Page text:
- Now relies more on words to express empathy
- Identifies with the values of important people in their life. Develops a conscience
- Gender stereotyped beliefs and behaviour continue to increase
- Wants to help in real ways
- Understand the standards of behaviour expected of them
- Becoming more independent: able to bath themselves, dress and undress without help
- Enjoys being with other children
- Enjoys planning play projects and playing with other children (associated play)
- Tends to see things as all good, or all bad; all safe or all dangerous
- Beginning of understanding of sex differences
Helping Your Child Flourish
Within a few months of her fourth birthday, your child will enter a new stage of development. With a new sense of self (gained from the identity stage; 3 to 4 years), your child wants to now discover how things work. This is the age when real learning begins. It begins with learning how to play the piano, cook a cake, perform a scientific experiment, use tools, snap fingers and continues to formalised learning at preschool. This is also the stage when your child develops a sense of possessiveness. Mum becomes “My Mummy”; the cat becomes “My cat.” Everything is mine!
Encourage your child as she struggles to find answers. It can be a frustrating time discovering how things work! Affirm her new competence; “What a wonderful job you have done baking that cake.” If she gets discouraged offer your help and encouragement Realise your child becomes quite competitive during this stage. They want to be right – be the tallest; sing the loudest, etc. Your child begins a love affair with the opposite parent. Their goal is the exclusive possession of the opposite sex parent’s attention. Dad or Mum becomes ‘mine’, and belongs to no one else. This is all part of sexual development. It is simply your child progressing from an egocentric view of their world to one that now becomes focused on another – the opposite sex parent. But having sole possession of the opposite parent is one quest your child must lose. The losing must be handled with gentleness and care so your child isn’t wounded: “Mummy is your mother and Daddy is her husband. She will always be your Mummy, Son, but she’ll always be my wife too.”
Children are afraid of disapproval for failing so offer consistent reassurances when things don’t go according to plan. Use a gentle, caring tone of voice when things go wrong Provide clear, concrete instructions when teaching your child something new Teach your child values Don’t become too under-involved in your child’s life because of over-commitment in other areas of your life. Over-commitment leads to parental deprivation. Your child needs your attention and nurturing love to feel competent.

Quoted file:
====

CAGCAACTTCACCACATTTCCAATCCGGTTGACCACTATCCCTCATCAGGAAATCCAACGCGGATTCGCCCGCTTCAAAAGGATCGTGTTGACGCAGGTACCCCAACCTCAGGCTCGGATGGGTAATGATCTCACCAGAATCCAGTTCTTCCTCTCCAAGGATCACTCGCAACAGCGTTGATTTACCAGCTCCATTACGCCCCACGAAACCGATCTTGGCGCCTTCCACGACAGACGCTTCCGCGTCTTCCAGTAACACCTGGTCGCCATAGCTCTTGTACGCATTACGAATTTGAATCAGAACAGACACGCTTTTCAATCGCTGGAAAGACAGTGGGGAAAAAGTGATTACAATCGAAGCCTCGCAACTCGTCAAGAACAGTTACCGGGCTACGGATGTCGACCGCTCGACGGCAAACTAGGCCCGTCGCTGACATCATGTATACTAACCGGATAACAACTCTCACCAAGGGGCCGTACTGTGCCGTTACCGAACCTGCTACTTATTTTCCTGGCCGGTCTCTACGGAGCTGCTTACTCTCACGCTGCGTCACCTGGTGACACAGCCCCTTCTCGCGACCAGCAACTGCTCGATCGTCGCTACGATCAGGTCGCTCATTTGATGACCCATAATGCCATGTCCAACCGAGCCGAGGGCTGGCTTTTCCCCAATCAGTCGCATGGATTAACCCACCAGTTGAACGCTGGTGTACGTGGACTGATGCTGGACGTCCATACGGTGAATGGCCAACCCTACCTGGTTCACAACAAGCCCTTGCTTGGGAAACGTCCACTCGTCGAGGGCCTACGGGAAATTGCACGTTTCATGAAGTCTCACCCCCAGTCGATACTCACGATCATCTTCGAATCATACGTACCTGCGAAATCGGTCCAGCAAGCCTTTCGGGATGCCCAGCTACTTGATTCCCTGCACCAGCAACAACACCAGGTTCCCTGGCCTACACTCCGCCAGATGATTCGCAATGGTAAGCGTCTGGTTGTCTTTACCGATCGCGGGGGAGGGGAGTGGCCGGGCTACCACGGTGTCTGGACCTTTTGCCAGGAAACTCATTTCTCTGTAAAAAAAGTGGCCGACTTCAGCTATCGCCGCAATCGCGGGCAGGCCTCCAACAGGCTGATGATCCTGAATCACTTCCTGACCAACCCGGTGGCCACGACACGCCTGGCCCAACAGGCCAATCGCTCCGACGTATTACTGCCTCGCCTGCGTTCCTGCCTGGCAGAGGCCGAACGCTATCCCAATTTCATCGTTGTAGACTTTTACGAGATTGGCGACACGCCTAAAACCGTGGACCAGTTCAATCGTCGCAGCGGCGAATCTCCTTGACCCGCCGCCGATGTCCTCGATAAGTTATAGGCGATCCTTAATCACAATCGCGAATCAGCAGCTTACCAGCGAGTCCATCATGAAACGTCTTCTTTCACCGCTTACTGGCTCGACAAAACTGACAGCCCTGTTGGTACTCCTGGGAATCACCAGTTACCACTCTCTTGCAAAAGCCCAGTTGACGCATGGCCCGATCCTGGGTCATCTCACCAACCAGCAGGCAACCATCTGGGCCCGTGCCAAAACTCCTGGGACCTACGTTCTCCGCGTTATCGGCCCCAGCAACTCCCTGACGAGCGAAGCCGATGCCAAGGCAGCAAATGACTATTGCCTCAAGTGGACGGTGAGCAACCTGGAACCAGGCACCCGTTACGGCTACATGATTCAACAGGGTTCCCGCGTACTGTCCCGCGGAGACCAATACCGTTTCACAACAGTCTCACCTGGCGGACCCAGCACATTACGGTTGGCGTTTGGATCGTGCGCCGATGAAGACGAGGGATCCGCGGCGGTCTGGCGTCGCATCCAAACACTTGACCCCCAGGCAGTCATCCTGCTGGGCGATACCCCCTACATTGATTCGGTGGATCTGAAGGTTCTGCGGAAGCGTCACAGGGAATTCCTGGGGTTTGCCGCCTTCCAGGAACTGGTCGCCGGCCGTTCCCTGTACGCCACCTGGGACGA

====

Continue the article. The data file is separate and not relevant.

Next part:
“Imagine life as a game in which you are juggling some five balls. You name them – work, family, health, friends and spirit – and you’re keeping all of these in the air. You will soon understand that work is a rubber ball. If you drop it, it will bounce back. But the other four balls – family, health, friends, and spirit – are made of glass. If you drop one of these, it will be irrevocably scuffled, marked, nicked, damaged or even shattered. It will never be the same.” – Brian G. Dyson, COO of Coca Cola
. Berk, L.E. (2003). Development Through The Lifespan. Needham Heights, MA: Allyn & Bacon.
. Brazelton, T.B. (2002). Touchpoints: Your Child’s Emotional and Behavioral Development. Cambridge, MA: Perseus Books.
. Brazelton, T.B. & Greenspan, S.I. (2001). The Irreducible Needs of Children. Cambridge, MA: Perseus Publishing.
. Eisenberg,A., Murkoff, H & Hathaway, S. (1989). What to Expect the First Year. Sydney: Angus & Robertson.
. Green,C. (1995). Toddler Taming: The guide to your child from one to four. Sydney: Doubleday.
. Sanders, M.R. (1992). Every Parent: A positive approach to children’s behaviour. Sydney: Addison-Wesley Publishing Company.